Std lib has getenv but no setenv

May be I am missing something, but I cannot find setenv partner to the std.os.getenv function. How can I set or change value of an env variable?

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I can’t find it either.

But if you need to set/override the value of some environment variable that you’re passing to a subprocess you’re executing, you can probably achieve that via std.process.getEnvMap() + modify the map + std.os.execvpeZ().

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I need to modify environment of the currently running process. This is what setenv and putenv syscalls do.

Just a note: they are not syscalls. Both these are memory manipulations within process address space, so OS is not needed here. Try ls -lR /usr/share/man/man3 | grep getenv and ls -lR /usr/share/man/man2 | grep getenv.


you are right. getenv/setenv are part of libc.

I do not know what exactly setenv is doing, but here is an example (in C), which sets an envvar without using setenv:

#include <stdio.h>
#include <stdlib.h>

int main(int argc, char *argv[], char *envp[])
    char *new_env_var = calloc(1, 128);
    sprintf(new_env_var, "OPTION=10");
    envp[0] = new_env_var;
    char *option = getenv("OPTION");
    if (option) {
        printf("OPTION = %s\n", option);
$ ./a.out 

Maybe, something similar can be done in Zig, not sure about it.

hmm… it is interesting

“Now applications don’t have to use that API. They can use their own way to manage the list of environment variables. Shells for instance, map environment variables to shell variables and are likely not to use putenv/setenv libc functions”

This is a bit strange actually. As @jmc noted, usually we pass environment to a process we are going to exec. And for this purpose we can store our strings wherever as we want and then pass them to execvpe. The only thing I do not understand here is where do we get current environment from? From /proc/<PID>/environ?

setenv() typically does nothing more than to find the corresponding entry in the environ array and replace it with a new value. Then, your following getenv() calls will see the new value there. See: Environment Variables

The question I have is: if you’re not modifying the environment for the purpose of spawning subprocesses who will see it modified, then what good is it to modify it for the currently running process?

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Oops, :slight_smile: I’ve completely forgotten that envp is NULL-terminated, so we can collect all of them using for (ev = envp ; *ev; ev++), store them wherever we want (say, in a hash map), do everything we want with them and finally use them when launching a process.

That’s exactly what std.process.getEnvMap is for. From an earlier reply:

And for cross-platform code, a std.process.EnvMap is what is expected in


Yes, I’ve already got it.
The question is why @slonik-az wants to modify environment and then use modifications within current process (if I got the intention right). To me it does not make much sense.

One possible use would be to influence a generic function which is already written to look at the environment – you set the new / modified value, and call your function “as usual”.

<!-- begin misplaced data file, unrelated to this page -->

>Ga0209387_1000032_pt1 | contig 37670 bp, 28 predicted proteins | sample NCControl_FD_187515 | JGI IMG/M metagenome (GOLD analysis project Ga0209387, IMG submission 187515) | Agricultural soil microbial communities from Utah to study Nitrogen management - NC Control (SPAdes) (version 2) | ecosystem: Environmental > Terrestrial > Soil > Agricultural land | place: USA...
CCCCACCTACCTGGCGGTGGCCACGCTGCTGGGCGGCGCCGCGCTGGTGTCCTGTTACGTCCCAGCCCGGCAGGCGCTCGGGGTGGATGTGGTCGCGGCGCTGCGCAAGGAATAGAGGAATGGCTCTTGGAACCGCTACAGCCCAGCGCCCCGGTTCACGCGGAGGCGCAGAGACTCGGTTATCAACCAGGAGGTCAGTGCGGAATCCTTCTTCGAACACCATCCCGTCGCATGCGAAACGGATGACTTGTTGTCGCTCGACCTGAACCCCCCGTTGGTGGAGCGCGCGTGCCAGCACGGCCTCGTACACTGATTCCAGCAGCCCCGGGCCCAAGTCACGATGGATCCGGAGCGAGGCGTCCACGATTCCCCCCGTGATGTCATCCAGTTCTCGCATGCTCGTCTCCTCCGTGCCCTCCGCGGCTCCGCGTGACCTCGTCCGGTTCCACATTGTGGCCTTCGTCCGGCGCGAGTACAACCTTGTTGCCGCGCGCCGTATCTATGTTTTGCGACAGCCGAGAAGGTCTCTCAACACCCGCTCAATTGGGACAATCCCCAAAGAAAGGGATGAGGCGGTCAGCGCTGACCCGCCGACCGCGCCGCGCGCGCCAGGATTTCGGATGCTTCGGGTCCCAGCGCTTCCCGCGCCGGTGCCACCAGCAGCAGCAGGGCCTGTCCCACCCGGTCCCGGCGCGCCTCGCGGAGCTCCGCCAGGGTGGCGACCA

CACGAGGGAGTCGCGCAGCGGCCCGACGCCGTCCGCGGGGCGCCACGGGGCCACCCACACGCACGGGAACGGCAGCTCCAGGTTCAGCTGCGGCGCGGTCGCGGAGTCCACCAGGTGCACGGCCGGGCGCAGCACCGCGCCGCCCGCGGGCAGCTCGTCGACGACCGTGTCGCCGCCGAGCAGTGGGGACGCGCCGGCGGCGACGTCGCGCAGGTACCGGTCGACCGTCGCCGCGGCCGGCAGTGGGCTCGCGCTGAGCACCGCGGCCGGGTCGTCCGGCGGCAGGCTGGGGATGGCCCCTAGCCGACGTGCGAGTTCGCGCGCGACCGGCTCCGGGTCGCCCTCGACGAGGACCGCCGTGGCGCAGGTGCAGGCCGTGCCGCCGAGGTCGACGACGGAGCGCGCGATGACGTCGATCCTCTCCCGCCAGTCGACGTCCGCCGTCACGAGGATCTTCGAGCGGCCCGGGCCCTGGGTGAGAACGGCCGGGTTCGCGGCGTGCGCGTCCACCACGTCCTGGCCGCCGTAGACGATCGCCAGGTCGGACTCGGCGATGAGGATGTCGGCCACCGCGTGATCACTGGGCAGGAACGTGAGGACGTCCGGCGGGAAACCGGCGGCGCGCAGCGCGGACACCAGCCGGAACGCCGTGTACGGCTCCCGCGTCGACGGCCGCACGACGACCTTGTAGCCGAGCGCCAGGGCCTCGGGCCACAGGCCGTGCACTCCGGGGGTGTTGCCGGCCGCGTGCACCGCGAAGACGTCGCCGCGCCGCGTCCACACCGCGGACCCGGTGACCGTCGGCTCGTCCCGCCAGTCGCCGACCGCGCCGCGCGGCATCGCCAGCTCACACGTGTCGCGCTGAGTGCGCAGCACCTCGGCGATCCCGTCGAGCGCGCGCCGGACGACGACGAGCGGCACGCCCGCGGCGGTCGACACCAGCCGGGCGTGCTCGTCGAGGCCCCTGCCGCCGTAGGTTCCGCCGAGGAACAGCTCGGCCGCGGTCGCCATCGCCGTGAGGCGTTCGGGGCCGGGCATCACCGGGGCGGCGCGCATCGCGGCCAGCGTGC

One more little detail, sorry :-). According to the output of this tiny program

#include <stdio.h>
#include <stdlib.h>

int main(int argc, char *argv[], char *envp[])
    char **ev = envp;
    int k = 0;
    for (; *ev; ev++, k++) {
        printf("envp[%d] -> %p -> %p:\n'%s'\n", k, *ev, ev, *ev);
    printf("%p\n", &ev);
    printf("%p\n", malloc(100));


envp[48] -> 0x7ffebd217f96 -> 0x7ffebd215878:
envp[49] -> 0x7ffebd217fcc -> 0x7ffebd215880:
envp[50] -> 0x7ffebd217fe6 -> 0x7ffebd215888:

all this stuff (both envp[k] pointers as well as strings themselves) are just sitting on the stack.

Right, environment-dependent functions are the best :face_with_peeking_eye: I suppose there is some use there for LC_ALL and similar variables, though it still saddens me.

I personally do not think that wigwagging ENVVARS within a process is good idea in general.

I am linking to a library that uses environment variables to set formatting parameters for printing in the current process. I do not like this design choice but there is nothing I can do.

BTW, it is strange to provide getenv but no setenv. Is it just an oversight or intentinal?

My guess is that it’s an oversight. It’s not fully clear what an implementation would look like, though, since I believe it would need to involve heap allocation that lives to the end of the program.

See musl’s setenv/putenv implementations for example.

Note that you can always link libc and call setenv if you want a quick solution.

This is exactly what setenv is doing when invoked for first time (if I got it right) -
it duplicates the entire environment on the heap. Initially environment lives below the stack bottom. And the problem is not in life-times. That initial stack frame, containing the environment (along with other stuff like argc and argv) also has global life time.
The problem is adding something to that region of memory. Well, we can override pointers (as I did in my examle) or even strings, but we can not add some new variable.

Aha, this is exactly the use case @gonzo wrote about!
And, yes, something definitely wrong with such an approach.

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